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Hennesseys remind us of U.S. complicity

Railing against the military at any age might seem like picking a fight one is sure to lose. But that didn’t stop Franciscan Sr. Dorothy Hennessey, 88, and her sister, Franciscan Sr. Gwen Hennessey, 69. Last July the women were trekked off to serve six months in federal prison for their November 2000 protest of the U.S. Army’s Fort Benning, Ga.-based School of the Americas, renamed the Western Hemisphere Institute for Security Cooperation.

As the United States pursues terrorists across the globe, the women of fleet-footed spirit and others like them aspire to hold their country to the noble standards of its birth and denounce U.S. complicity in its own terrorism.

Thank God for these patriots and the consciences they have honed through decades of faithful contemplation. And thank God for memory, the cornerstone of conscience. It forges history and has the final word.

A brief essay in the Jan. 13 New York Times Magazine nudged consciences once again. “Here in America,” the essay began, “we know what our victims need. The intense desire to name and acknowledge those who died in the largest terrorist attack on American soil, the need to bring the guilty to justice, the families’ urgency to possess a shard of bone to bury -- these things Americans understand, instinctively, as the foundations of healing. Yet they have been denied the families of those killed in what is probably the largest act of terror in recent Latin American history, the massacre at El Mozote, El Salvador.”

The El Mozote massacre occurred during El Salvador’s civil war and was committed by the U.S.-trained and U.S.-financed Atlacatl Battalion. Documented eyewitness accounts corroborate these facts: On the afternoon of Dec. 10, 1981, units of the Atlacatl Rapid Deployment Infantry Battalion arrived in the village of El Mozote. The village consisted of about 20 houses situated on open ground around a square. Facing onto the square was a church. Not far from the village was a school, the Grupo Escolar.

When the soldiers arrived in the village they ordered everyone out of their houses and into the square; they made them lie face down, searched them and asked them about the guerrillas. They then ordered them to lock themselves in their houses until the next day, warning that anyone coming out would be shot. The soldiers remained in the village during the night.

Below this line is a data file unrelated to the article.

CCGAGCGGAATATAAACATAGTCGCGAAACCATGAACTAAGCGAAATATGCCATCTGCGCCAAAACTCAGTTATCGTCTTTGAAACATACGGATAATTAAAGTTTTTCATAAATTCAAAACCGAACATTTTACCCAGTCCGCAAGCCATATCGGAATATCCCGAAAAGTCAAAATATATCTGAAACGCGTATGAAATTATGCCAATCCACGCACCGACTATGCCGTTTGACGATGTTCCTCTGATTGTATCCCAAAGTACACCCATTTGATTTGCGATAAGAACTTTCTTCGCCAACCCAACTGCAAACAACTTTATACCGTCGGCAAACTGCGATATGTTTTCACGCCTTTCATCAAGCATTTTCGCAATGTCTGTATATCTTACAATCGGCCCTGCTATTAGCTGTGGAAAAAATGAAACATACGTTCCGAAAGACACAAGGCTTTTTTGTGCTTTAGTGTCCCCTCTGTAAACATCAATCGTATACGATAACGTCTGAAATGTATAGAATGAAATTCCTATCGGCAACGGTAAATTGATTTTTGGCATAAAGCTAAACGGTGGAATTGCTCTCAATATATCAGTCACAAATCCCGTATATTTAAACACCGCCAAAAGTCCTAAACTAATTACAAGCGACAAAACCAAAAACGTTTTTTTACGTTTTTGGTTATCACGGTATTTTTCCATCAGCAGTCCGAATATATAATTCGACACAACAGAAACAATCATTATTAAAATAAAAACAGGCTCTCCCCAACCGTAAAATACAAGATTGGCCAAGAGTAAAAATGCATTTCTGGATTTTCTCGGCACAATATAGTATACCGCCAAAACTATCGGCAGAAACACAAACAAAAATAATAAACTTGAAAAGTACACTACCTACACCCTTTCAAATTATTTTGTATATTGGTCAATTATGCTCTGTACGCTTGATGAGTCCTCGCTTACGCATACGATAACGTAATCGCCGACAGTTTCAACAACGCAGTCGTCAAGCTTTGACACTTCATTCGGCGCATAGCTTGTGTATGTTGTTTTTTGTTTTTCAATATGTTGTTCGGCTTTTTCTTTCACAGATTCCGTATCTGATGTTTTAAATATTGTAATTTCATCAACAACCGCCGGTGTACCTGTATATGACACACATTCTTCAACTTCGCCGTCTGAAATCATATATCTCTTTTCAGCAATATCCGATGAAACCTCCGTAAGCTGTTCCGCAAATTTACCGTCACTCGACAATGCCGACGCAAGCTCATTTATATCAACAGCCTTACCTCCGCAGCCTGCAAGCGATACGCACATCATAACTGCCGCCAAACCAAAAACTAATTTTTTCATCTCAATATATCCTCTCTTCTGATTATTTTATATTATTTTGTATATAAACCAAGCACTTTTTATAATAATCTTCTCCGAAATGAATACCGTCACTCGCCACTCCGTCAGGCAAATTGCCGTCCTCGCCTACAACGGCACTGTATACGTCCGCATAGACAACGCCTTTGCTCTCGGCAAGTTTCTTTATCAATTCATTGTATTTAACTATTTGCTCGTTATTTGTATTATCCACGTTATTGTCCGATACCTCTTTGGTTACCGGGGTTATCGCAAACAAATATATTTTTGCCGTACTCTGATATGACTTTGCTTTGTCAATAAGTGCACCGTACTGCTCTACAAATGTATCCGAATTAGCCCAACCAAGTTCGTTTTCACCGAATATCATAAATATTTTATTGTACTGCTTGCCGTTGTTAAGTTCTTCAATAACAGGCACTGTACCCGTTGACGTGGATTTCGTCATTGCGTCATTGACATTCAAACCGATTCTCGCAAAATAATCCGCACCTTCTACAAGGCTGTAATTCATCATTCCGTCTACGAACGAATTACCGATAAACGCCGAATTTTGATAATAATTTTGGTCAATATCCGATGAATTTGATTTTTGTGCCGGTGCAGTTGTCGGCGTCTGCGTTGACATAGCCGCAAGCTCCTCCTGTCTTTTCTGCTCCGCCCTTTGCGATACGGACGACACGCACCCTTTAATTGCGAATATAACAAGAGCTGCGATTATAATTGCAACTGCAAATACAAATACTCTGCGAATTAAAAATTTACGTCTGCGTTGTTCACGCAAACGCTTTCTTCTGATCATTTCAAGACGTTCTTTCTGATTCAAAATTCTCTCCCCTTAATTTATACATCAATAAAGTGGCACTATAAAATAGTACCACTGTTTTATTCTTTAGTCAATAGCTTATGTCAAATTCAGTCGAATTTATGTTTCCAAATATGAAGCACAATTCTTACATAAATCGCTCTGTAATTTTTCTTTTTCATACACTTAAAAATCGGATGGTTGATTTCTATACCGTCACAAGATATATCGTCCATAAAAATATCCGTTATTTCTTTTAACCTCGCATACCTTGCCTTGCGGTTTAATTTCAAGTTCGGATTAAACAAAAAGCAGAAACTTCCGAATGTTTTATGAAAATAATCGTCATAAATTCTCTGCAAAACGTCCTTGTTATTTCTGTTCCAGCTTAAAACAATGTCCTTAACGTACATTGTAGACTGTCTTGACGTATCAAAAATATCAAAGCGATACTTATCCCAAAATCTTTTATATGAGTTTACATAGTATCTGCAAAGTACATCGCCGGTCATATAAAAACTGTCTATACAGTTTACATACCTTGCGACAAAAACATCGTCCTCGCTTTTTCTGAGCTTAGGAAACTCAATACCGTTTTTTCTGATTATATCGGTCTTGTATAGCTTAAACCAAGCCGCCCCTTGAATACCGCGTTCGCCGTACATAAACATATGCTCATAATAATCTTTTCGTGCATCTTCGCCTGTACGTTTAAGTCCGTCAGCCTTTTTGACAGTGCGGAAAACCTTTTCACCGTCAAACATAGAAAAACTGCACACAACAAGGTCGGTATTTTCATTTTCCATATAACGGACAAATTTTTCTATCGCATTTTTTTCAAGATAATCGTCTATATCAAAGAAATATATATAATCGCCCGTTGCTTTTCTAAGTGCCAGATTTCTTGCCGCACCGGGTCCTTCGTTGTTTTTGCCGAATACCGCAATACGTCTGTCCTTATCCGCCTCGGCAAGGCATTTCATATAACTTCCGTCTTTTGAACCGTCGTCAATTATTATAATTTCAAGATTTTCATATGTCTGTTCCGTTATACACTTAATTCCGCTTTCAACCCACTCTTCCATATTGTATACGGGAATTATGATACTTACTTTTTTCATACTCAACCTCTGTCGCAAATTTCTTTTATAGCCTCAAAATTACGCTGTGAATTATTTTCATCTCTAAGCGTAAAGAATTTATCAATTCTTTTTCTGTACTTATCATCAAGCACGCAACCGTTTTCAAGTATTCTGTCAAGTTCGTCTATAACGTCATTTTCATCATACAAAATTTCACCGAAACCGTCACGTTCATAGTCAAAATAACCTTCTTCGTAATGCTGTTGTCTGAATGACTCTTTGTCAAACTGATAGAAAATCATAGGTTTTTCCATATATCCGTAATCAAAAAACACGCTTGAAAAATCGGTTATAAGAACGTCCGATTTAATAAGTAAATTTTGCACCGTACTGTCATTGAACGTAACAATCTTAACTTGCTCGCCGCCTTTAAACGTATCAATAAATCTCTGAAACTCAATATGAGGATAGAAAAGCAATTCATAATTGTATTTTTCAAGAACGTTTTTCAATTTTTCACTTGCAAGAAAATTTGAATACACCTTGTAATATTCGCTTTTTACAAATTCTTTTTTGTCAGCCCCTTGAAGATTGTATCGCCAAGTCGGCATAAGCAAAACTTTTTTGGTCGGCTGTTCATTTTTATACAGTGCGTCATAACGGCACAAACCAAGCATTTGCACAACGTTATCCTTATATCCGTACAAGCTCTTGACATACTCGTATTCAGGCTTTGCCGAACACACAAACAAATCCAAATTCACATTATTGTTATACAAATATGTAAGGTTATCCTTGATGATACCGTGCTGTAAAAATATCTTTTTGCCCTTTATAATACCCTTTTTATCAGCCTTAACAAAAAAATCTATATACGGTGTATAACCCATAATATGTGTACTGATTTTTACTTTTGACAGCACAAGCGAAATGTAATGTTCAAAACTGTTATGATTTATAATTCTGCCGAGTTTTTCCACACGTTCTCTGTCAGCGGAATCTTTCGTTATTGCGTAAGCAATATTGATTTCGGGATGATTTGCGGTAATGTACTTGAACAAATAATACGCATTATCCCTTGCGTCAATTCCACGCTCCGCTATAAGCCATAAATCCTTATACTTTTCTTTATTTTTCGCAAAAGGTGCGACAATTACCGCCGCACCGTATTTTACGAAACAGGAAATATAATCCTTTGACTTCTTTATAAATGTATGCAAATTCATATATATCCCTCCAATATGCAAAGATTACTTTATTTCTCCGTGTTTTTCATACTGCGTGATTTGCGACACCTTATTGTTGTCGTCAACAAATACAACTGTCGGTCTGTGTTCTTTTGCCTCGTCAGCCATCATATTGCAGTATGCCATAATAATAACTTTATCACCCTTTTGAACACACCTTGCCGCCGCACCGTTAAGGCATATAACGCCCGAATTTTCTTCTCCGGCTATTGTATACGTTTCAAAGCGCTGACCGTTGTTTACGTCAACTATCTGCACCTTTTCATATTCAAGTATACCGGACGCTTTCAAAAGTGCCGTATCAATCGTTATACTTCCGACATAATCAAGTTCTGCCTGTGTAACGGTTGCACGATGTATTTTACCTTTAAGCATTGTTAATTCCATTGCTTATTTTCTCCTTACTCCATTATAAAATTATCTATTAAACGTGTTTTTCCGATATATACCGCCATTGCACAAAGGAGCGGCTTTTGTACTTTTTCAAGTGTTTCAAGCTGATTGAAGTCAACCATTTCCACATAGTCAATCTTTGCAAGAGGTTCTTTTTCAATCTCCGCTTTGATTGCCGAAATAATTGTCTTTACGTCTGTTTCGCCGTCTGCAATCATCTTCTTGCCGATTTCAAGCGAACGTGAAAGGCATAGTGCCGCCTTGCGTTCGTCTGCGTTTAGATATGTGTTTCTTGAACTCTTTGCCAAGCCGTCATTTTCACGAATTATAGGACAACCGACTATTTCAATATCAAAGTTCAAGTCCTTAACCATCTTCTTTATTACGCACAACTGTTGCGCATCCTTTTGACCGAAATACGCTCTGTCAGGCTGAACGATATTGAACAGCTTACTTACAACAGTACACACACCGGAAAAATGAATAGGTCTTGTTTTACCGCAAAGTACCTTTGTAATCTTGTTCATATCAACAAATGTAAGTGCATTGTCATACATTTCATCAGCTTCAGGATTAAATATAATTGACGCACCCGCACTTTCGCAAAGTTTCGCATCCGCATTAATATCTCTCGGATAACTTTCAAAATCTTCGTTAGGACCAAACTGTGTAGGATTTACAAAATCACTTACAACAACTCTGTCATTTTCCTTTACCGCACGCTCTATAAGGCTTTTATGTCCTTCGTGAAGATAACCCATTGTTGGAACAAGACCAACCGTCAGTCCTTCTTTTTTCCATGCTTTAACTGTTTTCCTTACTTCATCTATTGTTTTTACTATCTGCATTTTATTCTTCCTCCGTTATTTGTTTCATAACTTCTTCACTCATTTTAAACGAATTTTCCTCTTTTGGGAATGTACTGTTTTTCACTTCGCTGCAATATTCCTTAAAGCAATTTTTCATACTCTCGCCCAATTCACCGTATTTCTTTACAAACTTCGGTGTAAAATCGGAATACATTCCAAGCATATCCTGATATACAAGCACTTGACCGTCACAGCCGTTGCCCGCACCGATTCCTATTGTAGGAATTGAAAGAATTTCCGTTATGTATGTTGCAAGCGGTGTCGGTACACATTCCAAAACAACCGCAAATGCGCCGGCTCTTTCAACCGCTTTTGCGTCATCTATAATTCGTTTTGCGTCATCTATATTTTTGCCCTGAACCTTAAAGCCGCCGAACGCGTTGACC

Early next morning, the soldiers reassembled the entire population in the square. They separated the men from the women and children and locked everyone up in different groups in the church, the convent and various houses. During the morning, they proceeded to interrogate, torture and execute the men in various locations. Around noon, they began taking the women in groups, separating them from their children and machine-gunning them. Finally, they killed the children. A group of children who had been locked in the convent were machine-gunned through the windows. After exterminating the entire population, estimated at between 700 and 926 people, the soldiers set fire to the buildings.

Despite public complaints of a massacre and the ease with which it could have been verified, the Salvadoran authorities did not order an investigation and consistently denied that the massacre had taken place. At the time, Thomas Enders, assistant secretary of state for inter-American affairs, and others in the Reagan administration dismissed reports by Ray Bonner of The New York Times and Alma Guillermopietro of The Washington Post. “There is no evidence to confirm that [Salvadoran] government forces systematically massacred civilians … or that the number of civilians killed even remotely approached the 733 or 926 victims cited in the press.”

Despite U.S. denials, Argentinean forensic scientists in the years that followed the war began unearthing graves, adding substantial documentation by human rights organizations and by the United Nations that confirmed the ghastly dimensions of the massacre. Still, after nearly 20 years, the remains of almost 600 of the dead have not been unearthed.

In all, 70,000 Salvadorans were killed during the 30-year civil war, the greater proportion at the hands of U.S.-backed death squads. During more than three decades of U.S.-backed military dictatorships in neighboring Guatemala, 200,000 were killed. Many of the military leaders there were trained at the School of the Americas. U.N. human rights reports referred to those atrocities as genocide.

Several years back, President Clinton made a brief apology in Guatemala for the U.S. complicity in the horrors that occurred during that country’s civil war. However, El Mozote reminds us that much more must be done in the way of apology and full disclosure by the U.S. government. Truth commissions in Guatemala, El Salvador and elsewhere in Latin America have helped those cultures to come to a certain honest, if not perfect, understanding of the horrors that occurred. As we have said before, (NCR, May 19, 2000): We need our own truth commission and full disclosure of the CIA, military and other government agency documents that will shed light on our role in Central America in recent decades.

Meanwhile, we rest with the comfort that memory and conscience remain alive among us, not least because of the activity of the Hennessey sisters and people like them.

National Catholic Reporter, January 25, 2002